But the more I looked at it, the more I saw that others will have workplaces such as various outdoor settings, factories, and so many other different kinds of backdrops. Widening my thinking and realizing this fact showed me why “introverts in the workplace” was still too general.

After going over the initial research I had done for my introvert proposal, and writing different versions of topics in order to find one that clicked, the title at which I arrived and that she accepted as being focused enough was “How Introverts Can Survive and Thrive in the Office”.

V Is for Vortex

When I think about it now, I view it as an upside-down triangle, an inverted vortex or V, to represent the situation.

At the top of the vortex is the topic at its most general, introversion versus extraversion.

At the bottom is the specific application on which I finally landed, the introvert surviving and thriving the extravert office.

In the middle somewhere is the introvert in the more generalized “workplace”, and so many other aspects of introversion.

In Summary

1. Introvert versus extravert world: Too broad.

2. Introvert in workplace: Still too broad.

3. How an introvert not only gets by, but thrives, in what is considered to be a hostile environment to most introverts—the office, with all its implications: Specific.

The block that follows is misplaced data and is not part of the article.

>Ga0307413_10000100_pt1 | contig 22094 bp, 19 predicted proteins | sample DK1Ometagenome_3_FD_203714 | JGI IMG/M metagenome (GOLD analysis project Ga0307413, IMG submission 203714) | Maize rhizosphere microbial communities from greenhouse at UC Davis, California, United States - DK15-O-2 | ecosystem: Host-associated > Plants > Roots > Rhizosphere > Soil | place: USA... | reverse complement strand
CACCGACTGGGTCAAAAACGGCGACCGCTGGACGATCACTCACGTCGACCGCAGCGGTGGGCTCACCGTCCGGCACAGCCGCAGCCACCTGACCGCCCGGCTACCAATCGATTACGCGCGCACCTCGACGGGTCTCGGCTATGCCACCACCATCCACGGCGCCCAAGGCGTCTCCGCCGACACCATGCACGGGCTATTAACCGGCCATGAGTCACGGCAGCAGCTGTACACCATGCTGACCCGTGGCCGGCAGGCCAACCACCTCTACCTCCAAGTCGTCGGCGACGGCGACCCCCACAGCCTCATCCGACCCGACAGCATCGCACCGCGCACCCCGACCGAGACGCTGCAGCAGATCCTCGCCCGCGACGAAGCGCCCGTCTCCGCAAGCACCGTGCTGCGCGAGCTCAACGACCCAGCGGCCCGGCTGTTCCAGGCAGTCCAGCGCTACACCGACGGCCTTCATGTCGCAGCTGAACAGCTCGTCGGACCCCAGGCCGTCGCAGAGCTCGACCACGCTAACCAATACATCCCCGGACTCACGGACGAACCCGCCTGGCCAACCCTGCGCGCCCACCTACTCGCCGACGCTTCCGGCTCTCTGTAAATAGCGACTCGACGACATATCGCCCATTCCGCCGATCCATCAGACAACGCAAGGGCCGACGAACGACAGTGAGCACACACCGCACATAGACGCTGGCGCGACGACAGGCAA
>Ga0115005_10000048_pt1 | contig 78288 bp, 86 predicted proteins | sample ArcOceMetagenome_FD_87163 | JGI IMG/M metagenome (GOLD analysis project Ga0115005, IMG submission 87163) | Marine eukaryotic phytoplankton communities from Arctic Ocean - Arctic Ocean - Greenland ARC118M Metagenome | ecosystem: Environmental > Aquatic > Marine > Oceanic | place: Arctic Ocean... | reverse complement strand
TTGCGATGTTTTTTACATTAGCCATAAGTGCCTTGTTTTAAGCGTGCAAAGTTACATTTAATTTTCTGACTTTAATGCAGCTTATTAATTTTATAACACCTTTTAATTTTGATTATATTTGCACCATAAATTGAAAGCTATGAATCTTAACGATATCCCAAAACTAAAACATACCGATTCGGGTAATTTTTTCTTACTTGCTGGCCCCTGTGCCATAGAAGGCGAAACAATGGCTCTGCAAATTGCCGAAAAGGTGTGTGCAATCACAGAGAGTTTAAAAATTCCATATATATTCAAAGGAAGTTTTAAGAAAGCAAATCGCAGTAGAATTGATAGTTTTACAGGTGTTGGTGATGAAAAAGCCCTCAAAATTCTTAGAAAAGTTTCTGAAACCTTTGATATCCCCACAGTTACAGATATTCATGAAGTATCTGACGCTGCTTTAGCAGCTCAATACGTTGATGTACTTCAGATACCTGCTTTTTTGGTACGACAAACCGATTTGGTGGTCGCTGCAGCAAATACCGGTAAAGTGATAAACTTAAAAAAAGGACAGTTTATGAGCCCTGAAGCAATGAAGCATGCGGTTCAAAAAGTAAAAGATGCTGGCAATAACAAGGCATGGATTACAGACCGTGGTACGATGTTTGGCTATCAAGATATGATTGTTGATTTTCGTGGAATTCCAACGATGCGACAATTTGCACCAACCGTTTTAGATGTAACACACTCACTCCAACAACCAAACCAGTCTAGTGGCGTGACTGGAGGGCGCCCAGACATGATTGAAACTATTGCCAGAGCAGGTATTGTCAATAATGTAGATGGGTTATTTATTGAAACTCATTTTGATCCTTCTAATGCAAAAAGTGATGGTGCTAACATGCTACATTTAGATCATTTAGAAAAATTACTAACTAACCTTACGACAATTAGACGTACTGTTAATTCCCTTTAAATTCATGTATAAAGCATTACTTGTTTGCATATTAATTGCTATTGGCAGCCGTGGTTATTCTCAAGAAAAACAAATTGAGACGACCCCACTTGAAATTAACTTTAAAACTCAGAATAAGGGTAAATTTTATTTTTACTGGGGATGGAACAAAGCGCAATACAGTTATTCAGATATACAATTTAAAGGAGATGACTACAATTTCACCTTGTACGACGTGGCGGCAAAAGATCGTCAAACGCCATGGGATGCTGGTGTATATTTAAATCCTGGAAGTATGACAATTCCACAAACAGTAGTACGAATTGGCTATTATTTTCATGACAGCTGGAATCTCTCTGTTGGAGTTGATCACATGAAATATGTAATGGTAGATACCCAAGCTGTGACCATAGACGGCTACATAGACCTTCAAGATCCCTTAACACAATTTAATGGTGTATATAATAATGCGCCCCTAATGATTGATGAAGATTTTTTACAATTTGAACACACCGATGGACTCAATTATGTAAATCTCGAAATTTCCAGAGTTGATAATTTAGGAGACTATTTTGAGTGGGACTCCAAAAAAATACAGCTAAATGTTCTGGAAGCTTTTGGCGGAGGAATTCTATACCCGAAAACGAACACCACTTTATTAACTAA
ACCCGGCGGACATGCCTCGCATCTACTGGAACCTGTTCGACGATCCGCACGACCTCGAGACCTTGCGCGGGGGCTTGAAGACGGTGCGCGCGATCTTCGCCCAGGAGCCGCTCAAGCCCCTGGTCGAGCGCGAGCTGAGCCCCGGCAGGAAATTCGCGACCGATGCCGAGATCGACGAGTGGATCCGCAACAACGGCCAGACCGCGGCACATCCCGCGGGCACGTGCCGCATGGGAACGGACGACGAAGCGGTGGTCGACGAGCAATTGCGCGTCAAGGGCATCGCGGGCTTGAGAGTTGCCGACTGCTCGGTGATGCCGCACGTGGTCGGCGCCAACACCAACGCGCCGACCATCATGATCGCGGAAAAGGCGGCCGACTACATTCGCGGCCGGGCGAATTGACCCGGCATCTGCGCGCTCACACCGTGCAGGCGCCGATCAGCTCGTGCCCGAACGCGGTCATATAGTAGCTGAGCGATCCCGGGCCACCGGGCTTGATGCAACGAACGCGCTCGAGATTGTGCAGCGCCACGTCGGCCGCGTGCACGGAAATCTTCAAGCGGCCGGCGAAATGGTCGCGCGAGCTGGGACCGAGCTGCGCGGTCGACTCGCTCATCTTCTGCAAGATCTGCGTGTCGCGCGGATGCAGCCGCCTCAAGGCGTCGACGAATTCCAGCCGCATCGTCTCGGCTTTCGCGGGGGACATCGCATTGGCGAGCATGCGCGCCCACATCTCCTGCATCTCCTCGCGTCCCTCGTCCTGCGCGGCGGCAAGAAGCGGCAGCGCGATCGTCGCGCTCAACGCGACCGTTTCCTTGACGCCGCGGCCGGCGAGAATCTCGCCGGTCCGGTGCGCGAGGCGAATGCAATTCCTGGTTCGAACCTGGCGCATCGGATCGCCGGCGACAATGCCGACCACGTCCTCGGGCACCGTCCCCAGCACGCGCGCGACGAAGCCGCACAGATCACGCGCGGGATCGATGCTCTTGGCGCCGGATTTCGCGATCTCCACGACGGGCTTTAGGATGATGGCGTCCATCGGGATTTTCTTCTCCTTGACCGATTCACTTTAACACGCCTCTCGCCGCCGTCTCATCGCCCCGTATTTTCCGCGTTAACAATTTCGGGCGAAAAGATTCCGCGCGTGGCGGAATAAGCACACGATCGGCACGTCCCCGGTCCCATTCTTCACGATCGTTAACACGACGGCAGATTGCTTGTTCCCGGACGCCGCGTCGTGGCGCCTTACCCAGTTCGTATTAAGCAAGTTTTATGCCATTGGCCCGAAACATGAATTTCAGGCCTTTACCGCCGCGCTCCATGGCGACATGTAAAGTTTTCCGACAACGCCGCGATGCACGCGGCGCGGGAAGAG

Not to Put Too Fine a Point on It…

Other similar approaches might have been: How an introvert spouse survives and thrives an extravert husband or wife, or the best ways to nurture your introverted child in an extraverted school environment.

There are many possibilities along the spectrum, but the narrow point of focus at the bottom of the vortex is the goal. However it gets narrowed on the way down, in the end it reaches as fine an application as possible.

It should be obvious that this idea of focus and the inverted vortex is not just for college papers or grades. This should guide all writers whenever we sit down to approach any given topic.

The Enemy: Generalization

Beware generalization in all its manifestations in writing—not just regarding subject but with every word you commit to paper or screen, within any sentence, paragraph, chapter, book—generalization is always a danger by which to be enticed. I say enticed, because to generalize is to take the easy route.

I will say, I do disagree with my undergrad writing instructor back then on her comment that my general topic might have been okay for a book-length work, though she could have been saying that to lessen the blow of pointing out my bad choice for the proposal. But, depending on the kind of book a writer was proposing, I’d normally tell a student the same thing she told me: Book-length or not, it’s too broad.

One More Thing